– According to The Economist, the airline industry would need about 23 years to clear all the accrued frequent flier miles off of its books – even if no new miles were issued. The current liability outstanding totals about eight trillion miles, which seems like a big number.

– Let’s see…If all these flyer miles were converted into domestic coach tickets, the airlines would need to issue about 25 million free tickets. If, however, the mileage-holders opted for something a little more luxurious – like, say, business class tickets to Europe – the airlines would have to issue about 10 million free business class tickets…Yep, eight trillion is a big number.

– In fact, the number is so big that it makes tech stock valuations seem rather modest. But they aren’t, according to Fred Hickey. In his latest issue of The High-Tech Strategist, Fred Hickey describes how, over the past few months, he came down with the flu, got hit in the face with a basketball, was bitten by a poisonous spider and had a large tree branch fall on his head.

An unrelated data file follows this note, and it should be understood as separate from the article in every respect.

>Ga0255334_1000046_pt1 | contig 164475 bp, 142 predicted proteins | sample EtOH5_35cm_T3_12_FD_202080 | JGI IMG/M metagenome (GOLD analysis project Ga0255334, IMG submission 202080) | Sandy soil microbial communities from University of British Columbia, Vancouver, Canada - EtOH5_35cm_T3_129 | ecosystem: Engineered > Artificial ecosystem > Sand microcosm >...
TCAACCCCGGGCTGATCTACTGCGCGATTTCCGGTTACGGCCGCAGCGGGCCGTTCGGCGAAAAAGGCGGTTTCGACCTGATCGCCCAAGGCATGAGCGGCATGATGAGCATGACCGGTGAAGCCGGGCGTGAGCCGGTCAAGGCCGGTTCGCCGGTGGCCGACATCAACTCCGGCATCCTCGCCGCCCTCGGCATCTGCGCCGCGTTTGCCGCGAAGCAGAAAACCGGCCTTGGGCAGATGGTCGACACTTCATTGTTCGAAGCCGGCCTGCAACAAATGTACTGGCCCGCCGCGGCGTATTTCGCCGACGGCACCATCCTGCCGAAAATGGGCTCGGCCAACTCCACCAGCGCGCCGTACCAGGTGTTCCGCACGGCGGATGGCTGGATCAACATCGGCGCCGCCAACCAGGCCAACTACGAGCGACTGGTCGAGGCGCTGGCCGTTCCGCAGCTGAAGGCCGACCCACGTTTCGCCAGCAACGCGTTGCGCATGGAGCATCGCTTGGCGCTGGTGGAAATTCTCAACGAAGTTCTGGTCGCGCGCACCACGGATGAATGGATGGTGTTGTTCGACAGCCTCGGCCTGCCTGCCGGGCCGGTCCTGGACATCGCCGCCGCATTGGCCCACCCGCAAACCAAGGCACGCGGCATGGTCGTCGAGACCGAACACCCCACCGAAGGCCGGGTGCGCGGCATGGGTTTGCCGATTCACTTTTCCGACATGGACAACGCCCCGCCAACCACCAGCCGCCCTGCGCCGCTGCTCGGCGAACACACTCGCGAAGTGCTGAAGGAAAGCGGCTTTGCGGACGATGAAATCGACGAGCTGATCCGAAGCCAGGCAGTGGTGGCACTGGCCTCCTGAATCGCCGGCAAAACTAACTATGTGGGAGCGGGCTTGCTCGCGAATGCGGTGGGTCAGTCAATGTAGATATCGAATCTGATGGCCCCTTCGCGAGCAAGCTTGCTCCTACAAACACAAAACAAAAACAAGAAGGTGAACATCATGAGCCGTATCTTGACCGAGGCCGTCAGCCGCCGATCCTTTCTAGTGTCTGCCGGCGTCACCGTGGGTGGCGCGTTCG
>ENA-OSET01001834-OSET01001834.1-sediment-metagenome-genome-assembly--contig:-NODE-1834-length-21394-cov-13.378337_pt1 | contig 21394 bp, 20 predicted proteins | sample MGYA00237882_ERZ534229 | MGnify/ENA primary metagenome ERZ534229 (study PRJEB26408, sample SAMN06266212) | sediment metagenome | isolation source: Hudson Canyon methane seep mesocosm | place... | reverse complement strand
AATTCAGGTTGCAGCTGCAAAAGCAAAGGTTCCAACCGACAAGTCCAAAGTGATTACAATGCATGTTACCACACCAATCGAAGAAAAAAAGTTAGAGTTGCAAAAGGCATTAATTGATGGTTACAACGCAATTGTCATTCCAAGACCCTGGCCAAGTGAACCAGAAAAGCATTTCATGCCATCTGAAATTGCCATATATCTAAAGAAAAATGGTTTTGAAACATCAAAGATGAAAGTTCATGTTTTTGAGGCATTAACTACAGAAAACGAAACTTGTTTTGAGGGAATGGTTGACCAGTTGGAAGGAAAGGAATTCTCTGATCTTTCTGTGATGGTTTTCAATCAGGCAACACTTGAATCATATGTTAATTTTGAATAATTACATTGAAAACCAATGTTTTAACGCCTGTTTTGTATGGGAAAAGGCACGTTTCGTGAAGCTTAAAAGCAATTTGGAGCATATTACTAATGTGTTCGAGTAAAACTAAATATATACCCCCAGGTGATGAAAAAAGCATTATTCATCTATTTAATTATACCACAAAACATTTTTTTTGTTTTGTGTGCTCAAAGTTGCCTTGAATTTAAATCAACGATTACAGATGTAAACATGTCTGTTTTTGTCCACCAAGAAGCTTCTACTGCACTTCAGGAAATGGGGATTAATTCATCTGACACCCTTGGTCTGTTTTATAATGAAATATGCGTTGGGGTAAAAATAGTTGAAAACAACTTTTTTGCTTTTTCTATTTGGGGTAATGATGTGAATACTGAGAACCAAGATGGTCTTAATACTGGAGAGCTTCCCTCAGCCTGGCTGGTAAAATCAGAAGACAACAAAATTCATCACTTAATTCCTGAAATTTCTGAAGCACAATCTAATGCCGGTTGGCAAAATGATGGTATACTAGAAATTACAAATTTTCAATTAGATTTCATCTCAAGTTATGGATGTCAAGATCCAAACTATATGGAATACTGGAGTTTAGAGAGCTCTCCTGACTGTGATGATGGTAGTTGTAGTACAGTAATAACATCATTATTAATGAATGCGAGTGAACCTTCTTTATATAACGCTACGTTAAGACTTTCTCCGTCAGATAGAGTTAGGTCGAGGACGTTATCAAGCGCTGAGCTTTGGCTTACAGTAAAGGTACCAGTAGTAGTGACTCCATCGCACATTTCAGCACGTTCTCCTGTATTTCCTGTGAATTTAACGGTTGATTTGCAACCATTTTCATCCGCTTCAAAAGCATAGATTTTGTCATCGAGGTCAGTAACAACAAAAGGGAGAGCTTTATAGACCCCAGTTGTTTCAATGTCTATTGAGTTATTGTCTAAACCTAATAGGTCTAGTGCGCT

– Thankfully, he’s okay. "The suffering that I’ve experienced," he cheerfully reports, "is nothing compared to the brutal beating that tech stock bulls have taken over the last eight weeks." And Hickey predicts more pain ahead.

– There are two major problems, he says: Tech industry fundamentals are still deteriorating, and valuations are still too high. Dell, for example, despite having lost $90 billion of its market cap, still sells for 38 times trailing earnings – and its earnings are not growing. Intel’s valuation has jumped from about 1.5 times sales in 1990 to its current seven times sales, despite the fact that its annual sales rate is no higher than in 1998. Says Hickey: The bear market in tech stocks is not yet complete. Who are we to disagree?